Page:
When did the good news become bad news?
That’s exactly the question my colleague Mark Stenberg asked, for somehow, the story of Christ–this outpouring of love from God–had turned into a story of wrath and violence. Somehow, for most people sitting in our pews, the story of God is the story of the vengeful, angry Father whose justice is besmirched by our original sin. The Son, then, takes the beating for us so that we can get off the hook. It is the subsitutionary theory of atonement and it plays out in churches all around us.
We have just turned the corner out of the season of Lent, into Easter. Many churches embellish, shall we say, their sanctuaries with flowers and banners and butterflies. This is a day we Christians celebrate. And yet, it is a dark and maudlin day, at best sentimental, if we simplify this story into one of sacrifice, for the violence of the Father still remains beneath our celebration. We end up cheering that it wasn’t us to take the bullet, only Jesus. The tragedy of the story remains: the Father is a bully, the Son, merely a pawn in returning justice to the Godhead. It is hardly a story of love. And more often than not, it devolves into either a moral monotheism (Christ as moral archetype) or experiential monotheism (Christ as a God consciousness).
But it is difficult to untangle the substitutionary theory of atonement from the task of preaching because the images of Christ as the sacrificial lamb are central in scripture. Yet, if we claim a good and loving God rather than a wrathful one, how is it possible to tell the story of Christ in such a way that is hopeful? How can this apparently brutal and dreary tale that lies at the center of the Christian story be good news? What was God up to in the event of the cross and resurrection?
Mark argues that in the face of “well-intentioned but distorted monotheisms, the church is called to recover the proclamation of the event of the Trinity.” The Trinity is not merely one more idea, the Trinity points to relationship. Just as all words that point to relationships such as “marriage” or “friendship” or “parenthood” are not platonic ideals, the Trinity is not either. Just as the word “friend” suggests a relationship, so should the word Trinity. The Trinity is not an abstraction, it is particular and loving and it summons us into who God is and what God gives us. How do we know this? How do we not reduce the Trinity to one more speculative thought about how God works?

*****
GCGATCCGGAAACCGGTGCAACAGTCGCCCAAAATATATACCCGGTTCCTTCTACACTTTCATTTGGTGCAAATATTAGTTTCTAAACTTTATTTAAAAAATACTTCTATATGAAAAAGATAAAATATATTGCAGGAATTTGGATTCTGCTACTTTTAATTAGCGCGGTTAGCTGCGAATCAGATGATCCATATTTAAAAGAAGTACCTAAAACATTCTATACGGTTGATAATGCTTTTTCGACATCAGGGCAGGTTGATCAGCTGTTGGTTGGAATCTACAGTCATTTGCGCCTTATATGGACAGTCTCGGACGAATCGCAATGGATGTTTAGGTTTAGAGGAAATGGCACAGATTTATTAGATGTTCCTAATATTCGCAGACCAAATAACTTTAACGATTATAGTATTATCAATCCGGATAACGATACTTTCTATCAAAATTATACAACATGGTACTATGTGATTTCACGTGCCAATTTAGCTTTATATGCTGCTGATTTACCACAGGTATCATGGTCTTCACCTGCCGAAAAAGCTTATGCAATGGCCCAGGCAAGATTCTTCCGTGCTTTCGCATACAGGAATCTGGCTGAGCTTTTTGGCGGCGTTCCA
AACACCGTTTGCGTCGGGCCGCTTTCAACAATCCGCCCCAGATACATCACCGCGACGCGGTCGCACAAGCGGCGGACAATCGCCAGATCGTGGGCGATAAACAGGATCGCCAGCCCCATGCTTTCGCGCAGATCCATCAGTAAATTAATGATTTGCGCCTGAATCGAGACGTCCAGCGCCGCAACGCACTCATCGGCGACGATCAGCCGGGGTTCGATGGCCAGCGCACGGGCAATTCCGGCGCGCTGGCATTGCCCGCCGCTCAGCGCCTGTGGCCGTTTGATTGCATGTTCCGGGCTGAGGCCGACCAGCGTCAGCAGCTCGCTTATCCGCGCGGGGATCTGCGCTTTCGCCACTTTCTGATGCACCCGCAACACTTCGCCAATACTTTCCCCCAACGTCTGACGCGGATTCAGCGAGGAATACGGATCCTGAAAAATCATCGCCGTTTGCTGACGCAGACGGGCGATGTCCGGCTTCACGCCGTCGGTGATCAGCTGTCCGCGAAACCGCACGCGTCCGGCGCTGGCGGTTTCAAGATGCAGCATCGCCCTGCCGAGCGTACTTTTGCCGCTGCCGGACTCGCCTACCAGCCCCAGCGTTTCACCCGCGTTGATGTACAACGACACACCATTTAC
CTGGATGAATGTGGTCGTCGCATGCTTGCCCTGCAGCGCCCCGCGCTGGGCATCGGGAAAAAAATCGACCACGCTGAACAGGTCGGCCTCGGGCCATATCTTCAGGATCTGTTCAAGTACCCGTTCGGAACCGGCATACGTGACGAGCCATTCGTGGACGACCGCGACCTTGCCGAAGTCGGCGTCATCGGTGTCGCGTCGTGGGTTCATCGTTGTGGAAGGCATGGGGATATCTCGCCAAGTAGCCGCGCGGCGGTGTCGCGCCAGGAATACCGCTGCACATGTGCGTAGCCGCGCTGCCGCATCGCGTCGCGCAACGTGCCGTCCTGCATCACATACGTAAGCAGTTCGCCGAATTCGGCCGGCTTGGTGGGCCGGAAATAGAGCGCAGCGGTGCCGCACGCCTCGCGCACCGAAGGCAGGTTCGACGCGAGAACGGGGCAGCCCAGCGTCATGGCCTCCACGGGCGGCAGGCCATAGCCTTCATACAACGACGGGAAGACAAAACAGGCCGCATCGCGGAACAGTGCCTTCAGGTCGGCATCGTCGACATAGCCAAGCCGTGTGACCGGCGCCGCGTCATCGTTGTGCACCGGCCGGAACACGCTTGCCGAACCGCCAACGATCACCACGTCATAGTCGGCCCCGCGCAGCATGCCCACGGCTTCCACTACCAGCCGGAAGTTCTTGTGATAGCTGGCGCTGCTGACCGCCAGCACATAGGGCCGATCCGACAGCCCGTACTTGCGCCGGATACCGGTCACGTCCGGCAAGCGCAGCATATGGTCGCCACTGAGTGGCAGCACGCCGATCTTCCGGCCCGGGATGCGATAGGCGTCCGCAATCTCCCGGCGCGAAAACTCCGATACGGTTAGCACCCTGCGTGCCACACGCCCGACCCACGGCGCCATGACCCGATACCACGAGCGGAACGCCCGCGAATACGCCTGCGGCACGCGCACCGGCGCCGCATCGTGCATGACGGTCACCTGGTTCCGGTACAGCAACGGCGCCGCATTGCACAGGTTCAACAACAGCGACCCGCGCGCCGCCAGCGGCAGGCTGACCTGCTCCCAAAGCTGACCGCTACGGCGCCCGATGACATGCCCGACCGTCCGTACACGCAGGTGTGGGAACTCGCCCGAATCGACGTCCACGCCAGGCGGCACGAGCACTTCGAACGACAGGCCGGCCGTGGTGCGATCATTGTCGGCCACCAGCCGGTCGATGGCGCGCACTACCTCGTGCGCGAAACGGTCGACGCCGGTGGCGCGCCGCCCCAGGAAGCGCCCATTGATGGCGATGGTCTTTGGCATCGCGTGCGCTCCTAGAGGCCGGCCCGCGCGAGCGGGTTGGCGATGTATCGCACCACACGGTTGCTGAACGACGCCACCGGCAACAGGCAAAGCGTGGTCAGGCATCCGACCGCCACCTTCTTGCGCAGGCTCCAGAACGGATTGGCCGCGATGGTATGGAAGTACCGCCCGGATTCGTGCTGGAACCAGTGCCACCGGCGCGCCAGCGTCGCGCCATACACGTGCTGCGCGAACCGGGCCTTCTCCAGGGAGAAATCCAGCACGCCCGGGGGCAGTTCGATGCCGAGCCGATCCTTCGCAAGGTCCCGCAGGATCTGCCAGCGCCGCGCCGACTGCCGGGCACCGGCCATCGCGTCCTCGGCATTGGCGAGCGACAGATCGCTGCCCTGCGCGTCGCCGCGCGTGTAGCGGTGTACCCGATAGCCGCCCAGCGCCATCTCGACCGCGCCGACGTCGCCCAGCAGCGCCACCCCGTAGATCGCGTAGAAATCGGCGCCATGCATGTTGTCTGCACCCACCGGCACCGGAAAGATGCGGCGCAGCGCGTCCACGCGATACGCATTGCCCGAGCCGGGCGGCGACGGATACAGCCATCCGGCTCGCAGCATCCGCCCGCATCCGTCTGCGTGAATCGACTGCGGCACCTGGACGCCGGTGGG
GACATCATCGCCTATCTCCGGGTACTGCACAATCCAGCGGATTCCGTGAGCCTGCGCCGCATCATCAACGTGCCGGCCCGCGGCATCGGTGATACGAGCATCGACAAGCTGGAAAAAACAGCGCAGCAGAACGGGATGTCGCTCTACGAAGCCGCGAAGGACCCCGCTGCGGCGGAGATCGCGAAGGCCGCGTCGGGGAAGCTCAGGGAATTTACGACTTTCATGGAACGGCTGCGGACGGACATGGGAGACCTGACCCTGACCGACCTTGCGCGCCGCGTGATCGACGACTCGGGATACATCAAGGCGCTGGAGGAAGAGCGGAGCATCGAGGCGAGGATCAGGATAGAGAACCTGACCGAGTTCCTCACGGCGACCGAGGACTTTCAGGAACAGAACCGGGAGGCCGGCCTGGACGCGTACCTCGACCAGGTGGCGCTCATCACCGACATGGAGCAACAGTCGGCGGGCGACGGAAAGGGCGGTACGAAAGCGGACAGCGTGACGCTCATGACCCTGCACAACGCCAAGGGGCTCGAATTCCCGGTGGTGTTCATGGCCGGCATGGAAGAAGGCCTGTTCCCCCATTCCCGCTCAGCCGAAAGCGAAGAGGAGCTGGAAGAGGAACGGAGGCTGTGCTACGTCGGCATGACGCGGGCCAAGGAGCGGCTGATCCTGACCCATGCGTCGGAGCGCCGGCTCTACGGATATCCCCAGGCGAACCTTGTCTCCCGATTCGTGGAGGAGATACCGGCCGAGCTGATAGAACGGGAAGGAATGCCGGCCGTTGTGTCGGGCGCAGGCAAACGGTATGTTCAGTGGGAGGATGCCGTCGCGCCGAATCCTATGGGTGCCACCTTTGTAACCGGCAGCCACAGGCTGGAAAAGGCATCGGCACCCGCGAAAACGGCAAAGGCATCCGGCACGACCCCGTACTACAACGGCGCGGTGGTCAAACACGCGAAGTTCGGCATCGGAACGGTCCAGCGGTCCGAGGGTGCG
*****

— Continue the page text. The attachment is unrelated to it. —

It is through the event of the cross of Christ. Mark argues, “Its leading affirmation is that God is there.” Or as Catherine LuCugna writes, proclaiming the event of the trinity in the cross, the church sets forth the message that God is “essentially relational, ecstatic, fecund, alive as passionate love.”1
According to Mark, “An ultra-simplified way of understanding this is (that) the west has focused too much on person and not enough on relationship. Worshiping the majestic ‘personhood’ of God has yielded a modern God who is in one way or another, an ‘absolute subject’, a sort of great big one of us. Reflecting on the Godhead in the light of the event of the cross, what we get is ‘perichoresis,’ a living, active, circulating love that inheres between Father Son and Spirit. A love so mighty and active, like a euphoric three-year-old spilling her apple juice, it overflows its rim, creates this world, and when things go horribly wrong, works within history to counter and overcome our rebellion.”
What are the implications of preaching this relational, loving, Trinitarian God who makes Godself known in the cross? We are utterly freed; we are confronted with sheer hope. Rather than an angry God who presides over an angry, fear-based church, we find ourselves summoned into the life of God which is wildly creative and deeply loving. We find that we are called to drown in our baptismal waters to be pulled up into air and light, into a new way of being that honors both hearer and listener with the good news. We discover that we do not need to escape this world, but we can enter into it with all its loss and beauty and sorrow, for Christ has already gone ahead of us, redeeming and creating, resurrecting all lost things along the way.
1Catherine LaCugna, God for Us: The Trinity and the Christian Life, San Francisco: Harper & Row, 1991.